Huerfano County, Colorado
Oral Interviews
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Esther James

Scanned and edited by Dick Chenault
Interviewed by Rosalyn McCain
Date of interview - 7-31-1979

Esther Flora James
Date of birth - 9-16-1898
Parents - John Johnson and Annie Johnson
Family origin - Fredricktown, Missouri
Profession - Postmistress, ranching

My daughter Mildred, just left this morning. She has been here visiting me, for a month. She is 63 and is my second child. She is a supervisor in a garment factory. My oldest son made her think my health was bad. But it isn't so. The doctor thinned my blood, and I really feel much better now. I was getting absentminded. My son is 64, and he lives in Walsenburg. His name is Curtis Loyd James. Mildred is thirteen months younger than Curtis. Then there is Joe, which is twenty months younger than Mildred. He has a used—car business in Pueblo. He has five daughters. One of his girls is married to a doctor in Chicago. Two granddaughters, are in Denver. One has a girl who is nine years old, and the other one has a little boy in school.

I have lived here since 1936. That is a long time. I wasn't by myself until a few years back. In the winter I go out to live in Gardner. I stayed here by myself. I have worked like a man. I raised one of my oldest boy's sons. I took him when he was about three years old. His mother tried to take him back home, but he wouldn't go home. I took him to Jim Wilburn's place in the winter, for twelve years. I would take him to Gardner to school. We lived in and around Gardner during high school. Now he is 700 miles from here. He is up in Montana. He is a foreman for a big ranch. He runs cattle, and he works for a retired banker, who raises cattle and raises seed. My grandson is in charge of the seed business.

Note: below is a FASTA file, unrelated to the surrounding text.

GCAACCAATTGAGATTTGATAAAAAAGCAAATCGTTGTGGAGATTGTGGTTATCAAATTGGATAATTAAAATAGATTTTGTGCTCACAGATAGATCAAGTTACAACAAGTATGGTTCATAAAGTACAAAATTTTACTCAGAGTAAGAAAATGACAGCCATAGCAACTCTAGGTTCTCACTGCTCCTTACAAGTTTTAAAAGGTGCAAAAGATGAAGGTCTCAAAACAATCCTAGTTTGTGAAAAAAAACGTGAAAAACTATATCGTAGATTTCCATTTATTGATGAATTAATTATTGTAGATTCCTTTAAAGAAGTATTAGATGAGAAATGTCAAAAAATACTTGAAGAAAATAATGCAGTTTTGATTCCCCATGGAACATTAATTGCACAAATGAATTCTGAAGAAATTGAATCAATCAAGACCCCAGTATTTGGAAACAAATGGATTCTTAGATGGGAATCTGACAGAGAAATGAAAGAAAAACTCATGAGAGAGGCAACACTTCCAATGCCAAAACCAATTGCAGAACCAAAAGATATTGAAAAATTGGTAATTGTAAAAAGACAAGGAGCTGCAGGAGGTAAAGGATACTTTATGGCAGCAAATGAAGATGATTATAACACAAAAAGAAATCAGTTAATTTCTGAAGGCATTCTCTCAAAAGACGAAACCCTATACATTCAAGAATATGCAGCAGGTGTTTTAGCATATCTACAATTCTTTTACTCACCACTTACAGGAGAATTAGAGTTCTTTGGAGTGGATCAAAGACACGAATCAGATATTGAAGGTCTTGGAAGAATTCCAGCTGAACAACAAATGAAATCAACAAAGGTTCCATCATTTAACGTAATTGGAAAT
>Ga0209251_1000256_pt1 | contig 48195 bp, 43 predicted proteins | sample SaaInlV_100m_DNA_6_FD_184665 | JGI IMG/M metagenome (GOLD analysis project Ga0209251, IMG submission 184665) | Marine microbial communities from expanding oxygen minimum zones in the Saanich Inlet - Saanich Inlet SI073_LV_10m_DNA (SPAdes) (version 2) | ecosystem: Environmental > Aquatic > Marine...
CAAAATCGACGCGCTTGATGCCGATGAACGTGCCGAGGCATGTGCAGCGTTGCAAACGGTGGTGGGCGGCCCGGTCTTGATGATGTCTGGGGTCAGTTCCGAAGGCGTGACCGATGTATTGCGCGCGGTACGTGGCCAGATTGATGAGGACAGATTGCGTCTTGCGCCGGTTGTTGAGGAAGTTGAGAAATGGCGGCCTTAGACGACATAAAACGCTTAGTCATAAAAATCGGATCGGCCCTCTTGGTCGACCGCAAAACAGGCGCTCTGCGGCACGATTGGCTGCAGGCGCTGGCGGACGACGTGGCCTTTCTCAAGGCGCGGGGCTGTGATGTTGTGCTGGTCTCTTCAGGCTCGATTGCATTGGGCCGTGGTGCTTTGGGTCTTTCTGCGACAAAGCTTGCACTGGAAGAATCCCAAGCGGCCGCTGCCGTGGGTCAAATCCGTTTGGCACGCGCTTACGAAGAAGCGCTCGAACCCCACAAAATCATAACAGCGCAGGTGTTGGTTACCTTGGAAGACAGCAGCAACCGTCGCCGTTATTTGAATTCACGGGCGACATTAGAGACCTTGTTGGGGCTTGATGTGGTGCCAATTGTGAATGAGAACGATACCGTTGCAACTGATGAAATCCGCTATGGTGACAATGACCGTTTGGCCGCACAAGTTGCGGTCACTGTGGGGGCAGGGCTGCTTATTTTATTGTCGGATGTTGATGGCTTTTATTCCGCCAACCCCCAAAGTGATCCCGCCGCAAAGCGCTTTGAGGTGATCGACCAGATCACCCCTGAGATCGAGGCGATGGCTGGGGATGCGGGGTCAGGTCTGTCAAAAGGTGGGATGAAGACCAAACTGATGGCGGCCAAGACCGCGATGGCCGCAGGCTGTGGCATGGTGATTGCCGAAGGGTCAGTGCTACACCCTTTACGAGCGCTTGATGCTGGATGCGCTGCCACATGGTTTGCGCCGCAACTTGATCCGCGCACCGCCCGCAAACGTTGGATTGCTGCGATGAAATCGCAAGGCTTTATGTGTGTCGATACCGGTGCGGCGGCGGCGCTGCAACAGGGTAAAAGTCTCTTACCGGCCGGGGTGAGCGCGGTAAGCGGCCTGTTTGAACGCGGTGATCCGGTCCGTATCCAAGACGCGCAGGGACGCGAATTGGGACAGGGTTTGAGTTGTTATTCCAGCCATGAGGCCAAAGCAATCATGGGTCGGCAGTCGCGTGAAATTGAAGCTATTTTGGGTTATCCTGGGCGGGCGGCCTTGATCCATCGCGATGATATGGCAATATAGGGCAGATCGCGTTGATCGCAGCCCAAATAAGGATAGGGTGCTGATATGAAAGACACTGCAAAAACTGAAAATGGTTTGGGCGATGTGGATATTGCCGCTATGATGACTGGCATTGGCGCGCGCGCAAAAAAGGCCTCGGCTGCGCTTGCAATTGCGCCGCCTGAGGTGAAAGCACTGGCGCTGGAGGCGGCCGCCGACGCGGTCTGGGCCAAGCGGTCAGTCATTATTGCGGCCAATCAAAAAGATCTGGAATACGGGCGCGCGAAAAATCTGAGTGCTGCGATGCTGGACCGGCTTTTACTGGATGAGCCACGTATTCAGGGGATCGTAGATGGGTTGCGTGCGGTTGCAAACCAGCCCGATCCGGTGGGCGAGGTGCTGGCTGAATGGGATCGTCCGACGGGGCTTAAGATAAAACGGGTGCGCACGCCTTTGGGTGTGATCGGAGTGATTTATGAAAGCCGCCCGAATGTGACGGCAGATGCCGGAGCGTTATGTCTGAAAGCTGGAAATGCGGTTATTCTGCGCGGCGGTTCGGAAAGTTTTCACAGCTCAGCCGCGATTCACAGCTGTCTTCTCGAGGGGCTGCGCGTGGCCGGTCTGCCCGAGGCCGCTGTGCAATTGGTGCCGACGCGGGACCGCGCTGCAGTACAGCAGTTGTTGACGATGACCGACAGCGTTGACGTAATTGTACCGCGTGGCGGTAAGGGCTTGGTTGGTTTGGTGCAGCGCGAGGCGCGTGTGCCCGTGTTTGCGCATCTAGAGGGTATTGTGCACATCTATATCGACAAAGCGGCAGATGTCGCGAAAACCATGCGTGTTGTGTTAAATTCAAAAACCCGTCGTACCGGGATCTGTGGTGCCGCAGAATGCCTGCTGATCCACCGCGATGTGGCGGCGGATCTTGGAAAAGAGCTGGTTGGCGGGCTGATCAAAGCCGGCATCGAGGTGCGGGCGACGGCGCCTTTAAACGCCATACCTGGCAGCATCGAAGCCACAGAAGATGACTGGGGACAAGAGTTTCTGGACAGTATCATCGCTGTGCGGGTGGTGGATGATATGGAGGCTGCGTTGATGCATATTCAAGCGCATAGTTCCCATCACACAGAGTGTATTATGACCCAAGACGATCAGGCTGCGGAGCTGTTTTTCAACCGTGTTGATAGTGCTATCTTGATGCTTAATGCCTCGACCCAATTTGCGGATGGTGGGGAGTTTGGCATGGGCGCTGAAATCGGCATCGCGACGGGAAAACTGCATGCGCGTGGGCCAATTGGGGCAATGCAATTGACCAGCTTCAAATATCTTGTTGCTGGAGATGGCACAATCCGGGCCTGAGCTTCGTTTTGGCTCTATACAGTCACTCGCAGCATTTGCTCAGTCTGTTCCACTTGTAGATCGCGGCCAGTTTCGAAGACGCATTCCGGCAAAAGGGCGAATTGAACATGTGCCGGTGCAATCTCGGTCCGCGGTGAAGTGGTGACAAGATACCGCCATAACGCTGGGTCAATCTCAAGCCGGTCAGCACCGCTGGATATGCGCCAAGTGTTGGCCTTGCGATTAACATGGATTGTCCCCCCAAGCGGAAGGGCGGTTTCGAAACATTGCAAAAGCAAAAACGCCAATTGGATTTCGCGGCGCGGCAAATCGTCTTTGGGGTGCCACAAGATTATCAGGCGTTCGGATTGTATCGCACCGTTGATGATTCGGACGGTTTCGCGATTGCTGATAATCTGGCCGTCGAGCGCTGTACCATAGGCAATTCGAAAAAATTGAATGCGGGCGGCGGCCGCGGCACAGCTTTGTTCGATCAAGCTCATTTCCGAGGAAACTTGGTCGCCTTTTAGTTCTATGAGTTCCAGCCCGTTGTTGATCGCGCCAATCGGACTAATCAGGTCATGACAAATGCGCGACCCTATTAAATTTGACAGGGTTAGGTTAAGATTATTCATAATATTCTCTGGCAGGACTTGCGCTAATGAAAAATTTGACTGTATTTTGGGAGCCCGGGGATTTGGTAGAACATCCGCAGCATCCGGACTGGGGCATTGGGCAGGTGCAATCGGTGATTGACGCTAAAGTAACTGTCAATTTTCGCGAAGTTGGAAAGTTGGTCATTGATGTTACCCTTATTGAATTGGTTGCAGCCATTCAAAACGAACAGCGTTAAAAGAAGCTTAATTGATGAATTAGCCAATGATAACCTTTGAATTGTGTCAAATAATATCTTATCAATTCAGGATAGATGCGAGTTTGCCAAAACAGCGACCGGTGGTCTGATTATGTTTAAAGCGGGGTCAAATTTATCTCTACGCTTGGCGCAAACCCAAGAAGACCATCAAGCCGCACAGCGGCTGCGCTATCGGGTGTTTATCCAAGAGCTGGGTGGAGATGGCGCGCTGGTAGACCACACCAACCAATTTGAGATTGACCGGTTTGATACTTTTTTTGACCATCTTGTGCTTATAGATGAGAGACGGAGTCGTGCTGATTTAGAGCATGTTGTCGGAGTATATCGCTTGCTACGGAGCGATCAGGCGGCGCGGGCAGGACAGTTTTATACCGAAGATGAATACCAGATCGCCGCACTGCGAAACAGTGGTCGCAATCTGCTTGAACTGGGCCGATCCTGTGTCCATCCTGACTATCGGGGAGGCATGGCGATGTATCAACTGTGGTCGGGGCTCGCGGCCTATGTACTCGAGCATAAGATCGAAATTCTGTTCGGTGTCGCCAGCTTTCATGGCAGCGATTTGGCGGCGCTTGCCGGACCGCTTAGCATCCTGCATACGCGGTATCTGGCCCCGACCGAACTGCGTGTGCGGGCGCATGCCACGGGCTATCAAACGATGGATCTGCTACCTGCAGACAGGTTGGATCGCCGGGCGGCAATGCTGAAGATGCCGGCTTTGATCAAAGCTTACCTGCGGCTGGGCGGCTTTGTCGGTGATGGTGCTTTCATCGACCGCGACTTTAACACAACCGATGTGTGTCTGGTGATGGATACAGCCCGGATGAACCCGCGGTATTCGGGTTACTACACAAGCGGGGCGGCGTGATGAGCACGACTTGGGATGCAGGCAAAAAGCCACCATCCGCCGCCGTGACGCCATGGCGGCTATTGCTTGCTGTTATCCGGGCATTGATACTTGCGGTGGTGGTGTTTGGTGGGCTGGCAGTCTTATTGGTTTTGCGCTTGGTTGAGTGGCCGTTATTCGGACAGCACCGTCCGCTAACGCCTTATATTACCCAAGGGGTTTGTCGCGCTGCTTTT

We came here from Fredricktown, Missouri. I had the measles, and we took our oldest boy out of school, because we all got the measles. It settled in my lungs. We came to Gardner in August 1923. I responded to this climate right away. We first lived in the Methodist Parsonage. Two years later we went to the Redwing Store. I took the exam and was the Post Mistress, there for five years. The Postal exam was like an eighth grade exam. My ex— husband and I both took the exam, and I won the job. Charlie and Billie Addington ran the store, but we rented it from them. It was a big old store. The postman there had the mail route too. There were alot more people there when I was there. There were alot more families too, and they all had children. Most of the children have all left. Like my children.